Scorch Trio: Melaza (2011)
Rosaly is undeniably capable of high octane power on aggressive outpourings like "Bambalán," wailing with reckless abandon, while Norwegian Ingebrigt Haker Flaten's frenetic bass and expat Finnish guitarist Raoul Bjorkenheim's stuttering but electrically charged guitar build to a degree of jarring intensity. Still, equally, there's something less inherently dense about Rosaly; despite its largely in-your-face nature, Melaza feels, somehow, more intimateeven during flat-out assaults like "Iesnú!, the disc's longest track, at over ten minutes. Beginning in complete freedom, with Björkenheim adopting a grittier tone, it gradually coalesces into a thundering rock groove somewhere in the vicinity of Jimi Hendrix, but with far more attitude and a significantly wider vernacular. The trio ultimately breaks back down into tumultuous chaos, Flaten's jaggedly distorted electric bass more an underlying presencefelt, rather than heardwith repeating pulses containing no apparent harmonic center.
Scorch Trio's idea of dynamic pacing means that even quieter tracks like "Orita" are not for the faint-at-heart. Rosaly colors the more subdued improv with greater delicacy, while Flaten creates pulsating dissonances and Björkenheim, sporting a cleaner tone, ebbs and flows with close voicings stemming from linear ideasnotes sometimes bent beyond all recognition. The title track emerges with a thundering, 10/4 bass linethe disc's closest tie to song formthat, bolstered by Rosaly's fluid groove, creates a context for some of Björkenheim's best playing on the disc, as he moves, with unfettered abandon, again into a Hendrixian realm of searing notes, angular power chords and whammy bar-driven swoops. Switching to an (uncredited) electric viola da gimbri on "Raitru," Björkenheim contributes softer colors on this more spacious and near-lyrical free piece; the calm before the storm of "Iesnú!."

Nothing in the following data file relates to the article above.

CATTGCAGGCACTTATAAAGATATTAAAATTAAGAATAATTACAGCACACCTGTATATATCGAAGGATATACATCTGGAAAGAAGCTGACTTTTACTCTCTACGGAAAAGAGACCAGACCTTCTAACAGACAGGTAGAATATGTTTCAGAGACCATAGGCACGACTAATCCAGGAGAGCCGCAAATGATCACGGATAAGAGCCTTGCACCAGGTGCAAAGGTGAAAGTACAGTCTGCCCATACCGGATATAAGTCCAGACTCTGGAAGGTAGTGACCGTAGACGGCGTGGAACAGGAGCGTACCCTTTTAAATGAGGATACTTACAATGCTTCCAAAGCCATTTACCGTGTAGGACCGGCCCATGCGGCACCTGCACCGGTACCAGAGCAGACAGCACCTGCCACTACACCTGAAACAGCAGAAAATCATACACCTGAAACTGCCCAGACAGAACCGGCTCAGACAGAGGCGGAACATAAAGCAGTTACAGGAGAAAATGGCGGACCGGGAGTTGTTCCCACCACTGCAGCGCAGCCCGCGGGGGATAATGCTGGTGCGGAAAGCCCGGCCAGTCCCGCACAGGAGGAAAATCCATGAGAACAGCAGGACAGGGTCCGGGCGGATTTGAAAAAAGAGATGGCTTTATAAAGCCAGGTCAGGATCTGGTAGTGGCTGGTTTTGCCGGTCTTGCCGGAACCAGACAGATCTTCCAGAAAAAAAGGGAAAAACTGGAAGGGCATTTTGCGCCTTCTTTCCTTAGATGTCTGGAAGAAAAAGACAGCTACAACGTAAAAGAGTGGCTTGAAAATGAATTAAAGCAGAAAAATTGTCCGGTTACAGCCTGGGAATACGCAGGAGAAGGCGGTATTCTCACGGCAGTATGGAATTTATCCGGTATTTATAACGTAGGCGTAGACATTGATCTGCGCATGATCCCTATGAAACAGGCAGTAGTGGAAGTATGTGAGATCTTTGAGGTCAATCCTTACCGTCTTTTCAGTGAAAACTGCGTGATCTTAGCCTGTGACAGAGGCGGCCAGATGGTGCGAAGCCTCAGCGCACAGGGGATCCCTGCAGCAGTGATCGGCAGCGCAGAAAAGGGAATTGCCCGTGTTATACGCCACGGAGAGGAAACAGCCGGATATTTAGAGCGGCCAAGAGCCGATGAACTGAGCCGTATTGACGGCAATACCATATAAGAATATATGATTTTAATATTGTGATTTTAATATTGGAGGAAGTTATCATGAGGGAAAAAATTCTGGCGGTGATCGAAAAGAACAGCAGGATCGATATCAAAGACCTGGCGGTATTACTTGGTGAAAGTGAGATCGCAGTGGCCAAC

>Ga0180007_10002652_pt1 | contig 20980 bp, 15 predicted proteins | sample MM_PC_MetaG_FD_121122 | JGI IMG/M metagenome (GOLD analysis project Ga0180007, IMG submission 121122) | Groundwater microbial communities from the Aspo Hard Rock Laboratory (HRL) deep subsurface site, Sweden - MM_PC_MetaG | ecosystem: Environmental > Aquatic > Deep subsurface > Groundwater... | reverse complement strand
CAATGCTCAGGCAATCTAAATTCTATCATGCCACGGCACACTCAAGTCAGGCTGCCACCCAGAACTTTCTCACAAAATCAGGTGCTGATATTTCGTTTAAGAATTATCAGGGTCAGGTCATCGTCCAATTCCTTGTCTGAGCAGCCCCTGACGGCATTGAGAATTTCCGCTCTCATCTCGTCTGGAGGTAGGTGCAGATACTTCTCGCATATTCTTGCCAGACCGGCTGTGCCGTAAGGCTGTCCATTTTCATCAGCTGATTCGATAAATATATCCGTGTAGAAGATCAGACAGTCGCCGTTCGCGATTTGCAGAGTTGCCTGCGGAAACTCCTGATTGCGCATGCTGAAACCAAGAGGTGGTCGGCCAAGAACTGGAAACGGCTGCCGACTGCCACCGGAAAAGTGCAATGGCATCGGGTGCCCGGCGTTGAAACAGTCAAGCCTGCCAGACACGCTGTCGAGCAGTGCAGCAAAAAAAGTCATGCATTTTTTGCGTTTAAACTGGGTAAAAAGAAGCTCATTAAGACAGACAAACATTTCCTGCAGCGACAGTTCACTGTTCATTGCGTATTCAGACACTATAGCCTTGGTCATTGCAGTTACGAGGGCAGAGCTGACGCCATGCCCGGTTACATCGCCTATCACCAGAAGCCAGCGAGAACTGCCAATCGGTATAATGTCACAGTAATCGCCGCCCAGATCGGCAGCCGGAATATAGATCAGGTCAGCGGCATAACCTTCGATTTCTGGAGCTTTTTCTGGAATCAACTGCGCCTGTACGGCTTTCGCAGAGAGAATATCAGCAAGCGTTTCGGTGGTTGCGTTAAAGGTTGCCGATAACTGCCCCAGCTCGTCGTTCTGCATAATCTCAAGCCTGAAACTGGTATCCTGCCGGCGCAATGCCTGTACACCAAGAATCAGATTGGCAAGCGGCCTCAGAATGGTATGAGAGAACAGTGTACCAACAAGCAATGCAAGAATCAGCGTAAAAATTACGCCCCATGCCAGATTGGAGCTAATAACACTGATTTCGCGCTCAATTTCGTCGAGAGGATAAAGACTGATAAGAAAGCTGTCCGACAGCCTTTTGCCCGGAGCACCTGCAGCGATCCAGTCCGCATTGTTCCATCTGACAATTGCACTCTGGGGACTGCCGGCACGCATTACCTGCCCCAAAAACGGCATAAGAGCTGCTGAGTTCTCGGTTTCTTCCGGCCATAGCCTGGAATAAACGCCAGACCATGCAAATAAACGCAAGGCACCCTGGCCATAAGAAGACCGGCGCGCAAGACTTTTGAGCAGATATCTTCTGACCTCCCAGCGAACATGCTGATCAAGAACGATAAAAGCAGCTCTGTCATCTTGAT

Björkenheim has been busting boundaries since the late 1980s, with Finnish drummer Edward Vesala and Krakatau, while Flaten came a few years later, with artists ranging from Ken Vandermark to Bugge Wesseltoft. Rosaly hit the scene later still, but despite the age gap, Scorch Trio's unifying element is a collective aversion to convention and orthodoxy, while incorporating everything from metal density to more expansive free jazz. Furthering the trio's distinctive cross-genre pollination, Melaza is a challenging listen, but its focus and unconstrained expressionism suggests where power trios like the Jimi Hendrix Experience might have gone, had it dispensed with its allegiance to simple song form; instead, taking its rock-hard psychedelia into the realm of absolute and utter spontaneity.
Track Listing: Relajo; Bambalán; Fajao; Orita; Melaza; Estinche; Raitrú; Iesnú!.
Personnel: Raoul Björkenheim: electric guitar; Ingebrigt Håker Flaten: Fender bass; Frank Rosaly: drums.
Record Label: Rune Grammofon